Grow potatoes in containers to save space

If you want to go fast, go alone. If you want to go far, go together. – African proverb

Don’t have enough space for potato growing? You’re probably right. Unless you grow potatoes in containers. I have learned from a bunch of great gardeners about their tried and tested methods to growing potatoes and sweet potatoes above soil. These clever ideas all revolved around containers made from either firm materials such as wood or also other surprising materials such as feeder bags. All surprisingly do-able, smart ideas aimed for growing potatoes with least effort and best yield. Note: these “containers” are mostly recycled, cheap or free.

My favorite grow potatoes in containers examples are:

A wooden box container made from 4 x small doors: When all the doors are locked together, they form a square planter. The planter can either have a bottom or be open to drain into the soil it stands on.

  • Pro’s: If made from a hard wood, or wood that is for example scorch-treated, this container will last forever. You can move it around and harvesting is made easy by unlocking the doors when the time is right.
  • Cons: to grow potatoes in cobtainers this way, can be a pricey process, especially if you build them big enough to carry a descent amount of spuds.
  • How To: Fill a third high and plant. Keep filling to hill as the potatoes grow. Once the potato stems have browned, open the doors and let the potatoes roll out.

Did you know? The scorching method has been used for centuries in Japan and is known as shou sugi ban. The fire-charring method on the wood surface is followed by a coating of natural oil which effectively preserves the wood as it is also followed with a coating of natural oil.  

Rolled hessian or feeder bags: Allowing you to always at the right height.

  • Pro’s: The depth can easily be adjusted by simply unrolling the sides. These bags can be used as a recycling alternative and will most likely be free. Watch out for over-watering though!
  • Con’s: Finding a descent hessian bag may not be as easy as plastic options and nobody wants to grow in plastic. Fabric bags may not last longer than a season.
  • How To: Roll the bag low so that your first planting depth is correct. Unroll and fill with soil as you need to hill around the ever-taller plants. At harvesting time, simply empty the bag out.

Wire fencing loop containers: Double loops of recycled wire fencing works a charm and any size is achievable.

  • Pro’s: Finding damaged fencing is easy and usually free, making this a fantastic recycling option. The material is light and easy to work with allowing an easy set-up and harvesting. The material can also be used again and again.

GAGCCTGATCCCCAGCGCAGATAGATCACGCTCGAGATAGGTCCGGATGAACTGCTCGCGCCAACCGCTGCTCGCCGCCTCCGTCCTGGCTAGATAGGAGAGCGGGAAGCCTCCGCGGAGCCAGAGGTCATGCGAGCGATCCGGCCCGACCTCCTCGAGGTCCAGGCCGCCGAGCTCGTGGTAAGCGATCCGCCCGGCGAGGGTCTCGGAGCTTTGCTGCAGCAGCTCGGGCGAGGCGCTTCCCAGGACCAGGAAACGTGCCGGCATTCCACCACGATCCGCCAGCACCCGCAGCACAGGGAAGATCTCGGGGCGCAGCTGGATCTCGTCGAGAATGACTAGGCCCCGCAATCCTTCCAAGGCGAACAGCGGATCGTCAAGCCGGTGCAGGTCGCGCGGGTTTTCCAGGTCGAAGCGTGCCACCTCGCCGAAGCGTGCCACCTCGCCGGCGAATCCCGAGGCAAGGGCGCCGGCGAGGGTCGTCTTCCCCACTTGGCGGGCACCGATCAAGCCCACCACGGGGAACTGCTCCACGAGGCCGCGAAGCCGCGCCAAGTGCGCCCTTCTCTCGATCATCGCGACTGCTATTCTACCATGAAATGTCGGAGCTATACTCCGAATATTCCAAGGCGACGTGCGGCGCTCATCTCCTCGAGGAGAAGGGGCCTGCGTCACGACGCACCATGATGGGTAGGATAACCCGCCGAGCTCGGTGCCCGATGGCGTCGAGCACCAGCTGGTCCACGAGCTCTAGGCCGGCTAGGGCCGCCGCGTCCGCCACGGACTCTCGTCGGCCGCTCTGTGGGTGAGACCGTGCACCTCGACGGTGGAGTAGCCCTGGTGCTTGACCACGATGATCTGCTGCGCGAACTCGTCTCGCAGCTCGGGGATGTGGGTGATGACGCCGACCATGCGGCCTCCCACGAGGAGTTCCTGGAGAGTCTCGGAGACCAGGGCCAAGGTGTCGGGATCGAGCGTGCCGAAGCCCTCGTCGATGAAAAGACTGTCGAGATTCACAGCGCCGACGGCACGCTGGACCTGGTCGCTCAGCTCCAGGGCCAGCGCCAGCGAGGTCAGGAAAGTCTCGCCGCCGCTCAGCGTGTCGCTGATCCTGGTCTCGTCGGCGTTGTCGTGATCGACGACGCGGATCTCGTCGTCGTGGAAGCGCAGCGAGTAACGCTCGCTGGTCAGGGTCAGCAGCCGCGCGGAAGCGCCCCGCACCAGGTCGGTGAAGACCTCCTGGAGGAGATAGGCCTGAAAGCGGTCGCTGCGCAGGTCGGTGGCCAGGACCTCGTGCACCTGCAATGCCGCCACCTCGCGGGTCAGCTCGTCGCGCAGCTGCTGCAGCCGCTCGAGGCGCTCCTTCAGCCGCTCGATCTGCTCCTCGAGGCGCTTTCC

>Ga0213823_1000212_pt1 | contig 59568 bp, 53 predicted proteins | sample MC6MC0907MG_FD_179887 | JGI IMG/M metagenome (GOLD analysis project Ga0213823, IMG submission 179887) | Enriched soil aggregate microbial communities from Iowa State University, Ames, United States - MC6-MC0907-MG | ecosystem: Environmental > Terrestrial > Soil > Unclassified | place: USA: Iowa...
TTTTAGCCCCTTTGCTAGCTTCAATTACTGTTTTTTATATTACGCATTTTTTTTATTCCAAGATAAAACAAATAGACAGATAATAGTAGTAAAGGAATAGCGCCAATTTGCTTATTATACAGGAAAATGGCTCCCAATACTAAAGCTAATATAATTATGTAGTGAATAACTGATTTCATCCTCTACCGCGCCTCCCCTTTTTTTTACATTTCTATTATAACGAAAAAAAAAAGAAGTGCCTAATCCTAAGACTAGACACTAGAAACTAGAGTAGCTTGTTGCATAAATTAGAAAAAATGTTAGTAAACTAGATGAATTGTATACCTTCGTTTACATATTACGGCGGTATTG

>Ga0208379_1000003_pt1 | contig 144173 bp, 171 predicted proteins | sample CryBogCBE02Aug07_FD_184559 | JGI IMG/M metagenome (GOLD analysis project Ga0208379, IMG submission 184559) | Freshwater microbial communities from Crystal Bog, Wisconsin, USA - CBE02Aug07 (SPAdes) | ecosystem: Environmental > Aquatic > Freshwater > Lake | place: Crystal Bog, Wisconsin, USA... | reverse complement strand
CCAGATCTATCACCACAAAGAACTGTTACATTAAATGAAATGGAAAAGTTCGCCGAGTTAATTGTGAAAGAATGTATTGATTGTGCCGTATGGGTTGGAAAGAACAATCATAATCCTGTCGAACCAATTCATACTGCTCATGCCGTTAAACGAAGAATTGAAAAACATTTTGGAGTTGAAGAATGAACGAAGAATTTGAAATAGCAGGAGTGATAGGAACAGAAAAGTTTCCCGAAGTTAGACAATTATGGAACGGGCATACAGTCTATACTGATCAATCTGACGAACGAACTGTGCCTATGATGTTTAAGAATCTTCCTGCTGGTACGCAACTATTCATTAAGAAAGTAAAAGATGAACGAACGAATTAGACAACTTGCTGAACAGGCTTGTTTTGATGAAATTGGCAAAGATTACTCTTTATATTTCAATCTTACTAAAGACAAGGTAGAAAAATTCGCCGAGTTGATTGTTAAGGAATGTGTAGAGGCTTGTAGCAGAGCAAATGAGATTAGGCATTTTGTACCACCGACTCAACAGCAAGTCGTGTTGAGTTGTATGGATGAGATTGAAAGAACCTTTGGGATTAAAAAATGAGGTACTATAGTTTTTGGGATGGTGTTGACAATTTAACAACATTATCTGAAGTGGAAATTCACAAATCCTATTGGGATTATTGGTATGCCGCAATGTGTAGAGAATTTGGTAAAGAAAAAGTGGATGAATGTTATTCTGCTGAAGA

• Con’s: If you are using damaged wired fencing, make sure there’s no rust or sharp points.
  • How To: Double loop the fence into a barrel and secure. Fill to the right starter height and add soil as the plant grows. Once at brown stem, harvest-stage, un-fasten the fence and let it roll open to release the soil and spuds.

Stacked tire towers: A re-using idea well known by any and all that has ever likes recycling tires in the garden. It is another easy-to-dismantle idea to grow potatoes in containers.

  • Pro’s: Used tires are available to any and all, mostly always free of charge. The material itself helps retain water very well and will last probably forever.
  • Con’s: Is the material used in making a tire safe for eating? Although nobody suggest you eat the tire itself (smirk), the rubber/tire particles can leech into the soil. An alternative to planting straight into the tires, is to line them out with un-printed and plastic-free cardboard, followed by the soil so that there is no direct contact between tire and soil. Don’t let the soil get too wet.
  • How To: Lay tire 1 down, fill with soil and plant. Once the plant needs to be supported, stack the second tire on top and fill with soil to hill around the plant. A final, 3rd, tire will be needed for height. When the harvesting time comes, these tires can simply be removed.

Buried under a mount of old wood chips is a method used by some successfully, although it is not planted a container.

  • Pro’s: This is the lowest-effort option of all and your soil is fed while the wood chips break down.
  • Con’s: wood chips can lack in nutrients and rob your soil and plants of nitrogen while it breaks down. Make sure to read and understand the How To below.
  • How to: Never use new but at least 1 year old wood chips. Grow a legume, such as peas or peanuts, nearby to provide further nitrogen. Lay your potatoes or sweet potatoes on the ground and dump a mound of wood chips over these. As the stalks grow through the chips, keep adding more wood in order to ‘hill’.